Syria opposition sticks to talks boycott
George Sabra reiterates decision not to attend peace talks, while seeking urgent military help to battle Assad’s forces.
Syria’s opposition has reiterated its decision to boycott planned peace talks in Geneva, as rebel fighters reeled from losing a strategic city to forces of President Bashar al-Assad.
George Sabra, the interim head of the Syrian National Coalition (SNC), however, called for urgent military assistance to help rebel forces battle the Syrian army.
His statement came days after regime forces seized the key border city of Qusayr and other adjoining areas.
“What is happening in Syria today completely closes the doors on any discussions about international conferences and political initiatives,” Sabra told a press conference in Istanbul on Saturday.
He was referring to an initiative headed by Washington and Moscow to bring the regime and opposition to peace talks in Geneva.
“The war declared by the regime and its allies in the region has reached a level we cannot ignore,” Sabra said.
Sabra had already said on May 30 that the opposition would not attend a peace conference while Iran and the Lebanese Shia movement Hezbollah were supporting Assad’s troops on the ground.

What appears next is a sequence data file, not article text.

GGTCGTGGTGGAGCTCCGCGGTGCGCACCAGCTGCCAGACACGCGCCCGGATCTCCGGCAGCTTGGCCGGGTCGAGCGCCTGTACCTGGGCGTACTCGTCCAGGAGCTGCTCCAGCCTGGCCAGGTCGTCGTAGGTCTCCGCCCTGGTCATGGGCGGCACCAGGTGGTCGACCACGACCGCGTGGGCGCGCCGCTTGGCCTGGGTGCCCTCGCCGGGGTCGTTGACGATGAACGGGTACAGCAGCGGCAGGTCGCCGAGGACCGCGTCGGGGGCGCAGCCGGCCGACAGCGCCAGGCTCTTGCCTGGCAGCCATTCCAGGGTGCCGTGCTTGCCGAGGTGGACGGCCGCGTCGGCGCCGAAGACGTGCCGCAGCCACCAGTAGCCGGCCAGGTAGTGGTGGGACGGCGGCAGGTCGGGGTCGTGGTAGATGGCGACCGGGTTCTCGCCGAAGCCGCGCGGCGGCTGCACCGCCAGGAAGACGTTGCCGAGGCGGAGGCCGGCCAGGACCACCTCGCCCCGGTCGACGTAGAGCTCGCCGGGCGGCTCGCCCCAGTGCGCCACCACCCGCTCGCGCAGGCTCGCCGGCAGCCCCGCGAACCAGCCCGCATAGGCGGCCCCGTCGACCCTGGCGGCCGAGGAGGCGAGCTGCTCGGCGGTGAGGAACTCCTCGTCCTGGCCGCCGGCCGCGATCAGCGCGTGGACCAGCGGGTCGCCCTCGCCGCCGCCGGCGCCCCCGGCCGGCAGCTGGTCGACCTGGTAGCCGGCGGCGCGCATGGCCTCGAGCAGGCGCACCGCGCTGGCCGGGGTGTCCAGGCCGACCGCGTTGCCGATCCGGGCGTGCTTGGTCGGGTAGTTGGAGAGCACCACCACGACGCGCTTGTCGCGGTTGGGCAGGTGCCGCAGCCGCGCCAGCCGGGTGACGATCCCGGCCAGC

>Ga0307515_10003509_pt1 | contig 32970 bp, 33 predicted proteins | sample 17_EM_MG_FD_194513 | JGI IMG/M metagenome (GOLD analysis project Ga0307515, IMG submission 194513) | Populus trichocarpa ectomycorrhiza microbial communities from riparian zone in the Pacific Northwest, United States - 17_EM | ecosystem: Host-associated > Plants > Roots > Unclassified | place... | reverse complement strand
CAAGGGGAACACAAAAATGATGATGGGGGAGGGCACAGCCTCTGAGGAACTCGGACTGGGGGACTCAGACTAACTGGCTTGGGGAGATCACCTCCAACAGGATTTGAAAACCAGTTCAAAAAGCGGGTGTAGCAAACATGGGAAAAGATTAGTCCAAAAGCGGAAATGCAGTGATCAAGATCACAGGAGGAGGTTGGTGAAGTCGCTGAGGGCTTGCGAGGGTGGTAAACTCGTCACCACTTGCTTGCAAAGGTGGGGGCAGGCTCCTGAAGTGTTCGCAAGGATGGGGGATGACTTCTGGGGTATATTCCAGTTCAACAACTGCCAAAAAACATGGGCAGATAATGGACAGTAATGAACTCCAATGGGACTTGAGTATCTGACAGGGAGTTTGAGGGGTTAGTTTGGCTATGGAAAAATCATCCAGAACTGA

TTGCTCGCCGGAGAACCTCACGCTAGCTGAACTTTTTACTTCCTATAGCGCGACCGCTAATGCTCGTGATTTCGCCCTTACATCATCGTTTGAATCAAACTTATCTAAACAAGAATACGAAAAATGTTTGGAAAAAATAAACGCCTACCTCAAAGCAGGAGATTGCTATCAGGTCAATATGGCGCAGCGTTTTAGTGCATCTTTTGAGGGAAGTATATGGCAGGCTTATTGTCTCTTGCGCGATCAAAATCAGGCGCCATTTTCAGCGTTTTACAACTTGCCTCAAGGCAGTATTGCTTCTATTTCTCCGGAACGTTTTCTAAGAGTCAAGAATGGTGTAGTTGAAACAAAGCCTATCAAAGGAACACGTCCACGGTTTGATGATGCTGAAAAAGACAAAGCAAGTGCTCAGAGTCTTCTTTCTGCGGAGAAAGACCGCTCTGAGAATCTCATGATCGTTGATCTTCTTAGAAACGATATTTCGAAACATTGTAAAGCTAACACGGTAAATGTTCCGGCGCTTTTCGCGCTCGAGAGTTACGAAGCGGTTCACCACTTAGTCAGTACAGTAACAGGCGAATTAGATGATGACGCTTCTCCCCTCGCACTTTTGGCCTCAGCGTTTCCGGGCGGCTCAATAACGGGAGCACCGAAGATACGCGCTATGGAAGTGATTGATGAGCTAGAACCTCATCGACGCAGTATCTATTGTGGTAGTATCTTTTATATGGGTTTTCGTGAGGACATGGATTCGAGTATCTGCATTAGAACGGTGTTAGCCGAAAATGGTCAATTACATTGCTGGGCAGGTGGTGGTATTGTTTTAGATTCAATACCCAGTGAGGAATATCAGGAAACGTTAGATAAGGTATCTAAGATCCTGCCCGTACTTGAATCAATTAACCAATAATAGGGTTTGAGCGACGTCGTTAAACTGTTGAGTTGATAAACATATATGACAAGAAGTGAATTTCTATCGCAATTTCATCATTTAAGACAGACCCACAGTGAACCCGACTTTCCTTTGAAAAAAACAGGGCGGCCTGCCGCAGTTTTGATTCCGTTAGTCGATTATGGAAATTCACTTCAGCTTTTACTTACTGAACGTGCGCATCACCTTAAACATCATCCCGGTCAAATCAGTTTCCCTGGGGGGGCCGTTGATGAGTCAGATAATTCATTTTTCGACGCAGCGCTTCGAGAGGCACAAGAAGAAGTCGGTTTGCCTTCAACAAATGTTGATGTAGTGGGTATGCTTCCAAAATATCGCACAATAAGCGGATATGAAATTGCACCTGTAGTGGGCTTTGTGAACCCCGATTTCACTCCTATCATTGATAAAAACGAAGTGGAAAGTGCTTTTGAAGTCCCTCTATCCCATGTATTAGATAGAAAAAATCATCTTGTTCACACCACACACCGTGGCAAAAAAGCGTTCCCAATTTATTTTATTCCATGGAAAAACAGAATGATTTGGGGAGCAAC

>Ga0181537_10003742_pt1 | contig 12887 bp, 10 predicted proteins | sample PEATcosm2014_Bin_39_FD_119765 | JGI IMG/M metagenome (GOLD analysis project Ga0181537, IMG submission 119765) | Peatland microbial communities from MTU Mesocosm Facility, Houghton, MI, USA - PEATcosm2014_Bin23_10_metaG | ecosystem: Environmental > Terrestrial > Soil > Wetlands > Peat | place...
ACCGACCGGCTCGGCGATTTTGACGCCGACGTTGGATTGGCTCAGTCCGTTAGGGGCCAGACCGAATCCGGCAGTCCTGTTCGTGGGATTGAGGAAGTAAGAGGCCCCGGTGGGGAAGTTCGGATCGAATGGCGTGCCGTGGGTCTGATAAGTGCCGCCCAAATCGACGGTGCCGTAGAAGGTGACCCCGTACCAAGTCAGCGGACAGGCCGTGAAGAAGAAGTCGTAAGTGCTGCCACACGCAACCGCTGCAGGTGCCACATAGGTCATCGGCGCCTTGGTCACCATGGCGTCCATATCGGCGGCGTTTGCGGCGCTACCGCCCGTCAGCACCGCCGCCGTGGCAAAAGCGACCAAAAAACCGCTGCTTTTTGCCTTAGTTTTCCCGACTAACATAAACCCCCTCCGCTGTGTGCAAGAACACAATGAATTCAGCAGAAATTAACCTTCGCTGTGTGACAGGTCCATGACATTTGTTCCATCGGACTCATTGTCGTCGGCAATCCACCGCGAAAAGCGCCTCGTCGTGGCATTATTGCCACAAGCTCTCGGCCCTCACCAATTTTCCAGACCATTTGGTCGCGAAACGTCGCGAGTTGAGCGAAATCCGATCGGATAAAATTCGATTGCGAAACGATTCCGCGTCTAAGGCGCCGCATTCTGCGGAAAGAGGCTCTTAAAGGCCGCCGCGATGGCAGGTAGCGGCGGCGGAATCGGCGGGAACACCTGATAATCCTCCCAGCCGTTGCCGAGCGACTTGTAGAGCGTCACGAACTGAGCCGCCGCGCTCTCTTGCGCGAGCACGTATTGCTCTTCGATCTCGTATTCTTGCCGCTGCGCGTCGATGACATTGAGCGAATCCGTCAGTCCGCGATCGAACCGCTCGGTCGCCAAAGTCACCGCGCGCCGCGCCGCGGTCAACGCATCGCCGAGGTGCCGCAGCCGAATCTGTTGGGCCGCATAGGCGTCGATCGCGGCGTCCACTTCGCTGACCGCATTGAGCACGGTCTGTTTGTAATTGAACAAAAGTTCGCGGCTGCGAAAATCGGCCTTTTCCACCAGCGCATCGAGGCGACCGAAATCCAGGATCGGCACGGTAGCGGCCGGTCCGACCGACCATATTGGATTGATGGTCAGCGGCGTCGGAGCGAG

Assad’s forces retook Qusayr, which had been in rebel hands for a year, four days ago, and followed that up by seizing Eastern Bweida village. The capture of the last rebel bastion in the area brought the entire Qusayr region back under regime control.
Sabra charged Hezbollah, along with majority-Shia Iraq and Iran, of pushing towards a “sectarian conflict”.
But he said the opposition would refuse to be dragged in, saying that this would change “our lives in the region into hell”.
Assad’s regime is dominated by members of the Alawite community, an offshoot of Shia Islam, while the rebels fighting it are mostly Sunni Muslims.
Sabra also repeated previous statements by rebels that they had the right to defend Syria, warning the Lebanese government that it would have to take responsibility for the “implications of the invasion” by Hezbollah.
Qusayr, less than 10 miles from Lebanon, is important for the regime as it links Damascus to the coast. For the rebels, it was an important conduit for men and supplies coming from Lebanon.
Dozens of wounded Syrians and Lebanese from the rebel side have been evacuated to Arsal, a border town in northern Lebanon, and to Baalbek in the east.
The conflict in Syria has killed more than 94,000 people. Some 1.6 million Syrians have fled the country since the uprising against Assad began in March 2011.